Every parent has yelled at their kid. Most parents know they should stop yelling, but still believe yelling is the only way to get their kids to listen. But when we yell, it teaches our kids not to listen to us until we yell. It trains our kids to yell back at us. And for most parents, after the screaming match is finally over, you are left with a big pit of regret and guilt at the bottom of your stomach.
So what should you do when you find yourself in the middle of another screaming match with your kid over not cleaning a room or getting dressed? Take a break, as long as you need. Leaving the situation does not mean you’ve lost the battle; instead it models self-control to your child. How can we expect a child to learn to control their own emotions if we can’t control our own? Change your thoughts so you can change your feelings and actions. In the heat of the moment, thinking becomes distorted and anger becomes the lens through which you see the world.
Rather than allow yourself to be consumed with angry and resentful thoughts that don’t calm you down (e.g., She is a such a brat; I can’t let him think he can get away with that), change them to be more constructive and rational (e.g., My daughter is acting like a child because she is just a child; I bet I acted like that when I was her age; Most adults don’t like to stop what they’re doing immediately).
Don’t take whatever your child just did personally. The situation is not about you. Take deep breaths or count to fifty. Put water on your face or use another active strategy that works for you to help regain your composure. Say very little. If you don’t, inevitably you will find yourself launching empty threats and regrettable words. If you can do it calmly, tell your child you need to cool down and think about what happened before you are ready to talk again.
When you are ready to return to the crime scene, you will know because your body no longer feels like it is going to explode, your mind no longer is on a warpath, and your child no longer is enemy number one. Where to go from here depends on many factors such as the issue at hand and age of child. But the universal place to start is to apologize for letting your anger control you and agree to redo. Tell your child, “I’m sorry that my anger got the best of me. Let’s try this again.” Remember, you ultimately cannot control your child’s behavior but only your own.
by By Joseph E. Powers, The Woods Academy, Head of School
I am just freshly showered after a cold and wet night of sleeping outside. Our 8th graders, as part of preparation for the Capstone Leadership Projects, just spent the night outside, in our courtyard, in a homelessness simulation. It was definitely cold and wet and not all made it through the night outside, but ALL took something from this experience, yours truly included.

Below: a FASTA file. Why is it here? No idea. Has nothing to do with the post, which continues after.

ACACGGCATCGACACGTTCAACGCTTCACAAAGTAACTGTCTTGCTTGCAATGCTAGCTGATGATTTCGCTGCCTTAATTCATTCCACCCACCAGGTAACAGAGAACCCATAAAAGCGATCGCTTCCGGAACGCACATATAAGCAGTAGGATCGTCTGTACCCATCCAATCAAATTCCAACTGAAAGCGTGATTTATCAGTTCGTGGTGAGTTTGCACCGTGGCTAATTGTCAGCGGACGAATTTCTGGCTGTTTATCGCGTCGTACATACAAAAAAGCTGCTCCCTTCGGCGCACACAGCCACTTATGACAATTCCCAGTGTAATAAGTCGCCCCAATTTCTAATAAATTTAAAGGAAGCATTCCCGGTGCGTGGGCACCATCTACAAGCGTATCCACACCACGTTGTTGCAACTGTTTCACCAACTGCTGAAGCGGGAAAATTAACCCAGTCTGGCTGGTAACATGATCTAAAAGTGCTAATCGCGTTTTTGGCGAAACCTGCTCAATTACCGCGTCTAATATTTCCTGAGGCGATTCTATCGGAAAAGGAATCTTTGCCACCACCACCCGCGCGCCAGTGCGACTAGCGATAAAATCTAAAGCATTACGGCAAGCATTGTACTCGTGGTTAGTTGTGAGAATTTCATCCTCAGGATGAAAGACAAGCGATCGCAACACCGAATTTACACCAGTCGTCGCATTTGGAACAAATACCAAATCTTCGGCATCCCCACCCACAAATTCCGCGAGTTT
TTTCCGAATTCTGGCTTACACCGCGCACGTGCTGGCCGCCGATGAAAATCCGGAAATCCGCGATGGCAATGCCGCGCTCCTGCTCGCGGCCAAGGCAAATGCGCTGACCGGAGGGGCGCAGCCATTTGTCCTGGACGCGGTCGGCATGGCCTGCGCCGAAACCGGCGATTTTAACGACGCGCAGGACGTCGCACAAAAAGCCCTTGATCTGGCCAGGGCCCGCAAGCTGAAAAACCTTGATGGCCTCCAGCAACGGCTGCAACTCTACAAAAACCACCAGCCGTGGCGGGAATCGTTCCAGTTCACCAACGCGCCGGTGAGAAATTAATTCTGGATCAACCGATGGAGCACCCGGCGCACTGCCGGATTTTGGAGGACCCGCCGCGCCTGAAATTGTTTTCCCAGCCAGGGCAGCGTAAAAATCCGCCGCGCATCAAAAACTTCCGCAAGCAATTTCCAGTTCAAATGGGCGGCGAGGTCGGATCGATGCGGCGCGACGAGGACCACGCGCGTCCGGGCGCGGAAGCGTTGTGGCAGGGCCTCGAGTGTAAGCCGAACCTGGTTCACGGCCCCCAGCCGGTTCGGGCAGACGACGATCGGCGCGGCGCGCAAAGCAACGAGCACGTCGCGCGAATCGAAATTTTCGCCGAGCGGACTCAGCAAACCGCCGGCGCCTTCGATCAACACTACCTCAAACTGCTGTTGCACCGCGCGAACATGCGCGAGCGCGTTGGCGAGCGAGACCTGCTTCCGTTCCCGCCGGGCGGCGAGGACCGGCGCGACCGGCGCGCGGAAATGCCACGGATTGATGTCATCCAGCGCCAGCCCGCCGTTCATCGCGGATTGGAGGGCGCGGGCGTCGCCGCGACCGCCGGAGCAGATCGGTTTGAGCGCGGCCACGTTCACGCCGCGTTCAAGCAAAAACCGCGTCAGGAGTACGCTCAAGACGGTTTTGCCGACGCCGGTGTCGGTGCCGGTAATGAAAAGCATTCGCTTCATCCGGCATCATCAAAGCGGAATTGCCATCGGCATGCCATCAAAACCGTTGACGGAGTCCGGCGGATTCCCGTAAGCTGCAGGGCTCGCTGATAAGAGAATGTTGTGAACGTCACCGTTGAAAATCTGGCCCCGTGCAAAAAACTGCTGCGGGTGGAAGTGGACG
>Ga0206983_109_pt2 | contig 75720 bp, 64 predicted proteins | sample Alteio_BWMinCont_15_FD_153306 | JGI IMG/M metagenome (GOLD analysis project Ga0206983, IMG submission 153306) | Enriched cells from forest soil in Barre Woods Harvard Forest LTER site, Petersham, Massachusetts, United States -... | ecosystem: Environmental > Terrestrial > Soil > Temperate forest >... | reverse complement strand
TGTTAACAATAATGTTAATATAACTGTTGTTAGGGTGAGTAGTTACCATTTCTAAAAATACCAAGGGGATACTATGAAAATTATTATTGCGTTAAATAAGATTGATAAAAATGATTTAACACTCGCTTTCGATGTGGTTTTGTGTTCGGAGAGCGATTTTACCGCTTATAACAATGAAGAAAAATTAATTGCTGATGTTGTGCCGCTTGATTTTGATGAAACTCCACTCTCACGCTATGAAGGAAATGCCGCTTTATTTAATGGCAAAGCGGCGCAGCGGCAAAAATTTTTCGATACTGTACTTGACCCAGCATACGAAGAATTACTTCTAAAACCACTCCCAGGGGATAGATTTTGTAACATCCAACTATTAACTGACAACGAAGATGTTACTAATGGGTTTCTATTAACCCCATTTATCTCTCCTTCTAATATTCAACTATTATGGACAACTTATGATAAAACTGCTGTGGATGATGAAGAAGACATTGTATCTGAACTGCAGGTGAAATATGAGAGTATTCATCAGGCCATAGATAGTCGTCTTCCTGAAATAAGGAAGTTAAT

The reflection we did this morning after the night of “roughing” it was fantastic. The students “got it.” They have a deeper understanding of what it is like for homeless men and woman. While it was just one night, and we all knew we would be back in our Sleep Number beds tonight, the thoughts shared by the students lead me to believe they will look at the homeless person with a Giant shopping cart, filled with plastic bags, cardboard and dirty blankets, a bit differently now. There was a great deal of empathy shared as we reflected and that makes me feel proud.
As I awoke this morning, after sleeping on brick pavers under a portico, with pizza boxes underneath my sleeping bag, I sat up to survey the courtyard where many slept. I was leaning up against the wall as I glanced over at the students, and then reached for my bag. I had to check and see who the New York Jets drafted last night. After gathering this all important information I noticed a zippered pocket on my bag that I had not opnened in a while. I unzipped the pocket to find a receipt in it from a stay at the Four Season’s Hotel in DC from November of 1999 (look below). Two things stood out immediately. This was the receipt from the night Brit and I got engaged and the bill was $648.02 FOR ONE NIGHT! Yes it was a memorable night as our marriage soon began and yes my wife is worth every penny of it, but $648.02 FOR ONE NIGHT!
The irony is rich here. Finding this receipt on the morning of a homelessness simulation is not lost on me. It is something I will probably never forget because the memory leaves a feeling inside of me. It only hammers home the point more about how fortunate I am and our students are as well. “To whom much is given, much is expected,” is a quote I think of often and believe in wholeheartedly. The UNS are not given much. They are definitely not given living accommodations for $648.02 a night. Last night will stick with me for a while. I know I can do more to help those with less. I think our students feel the same way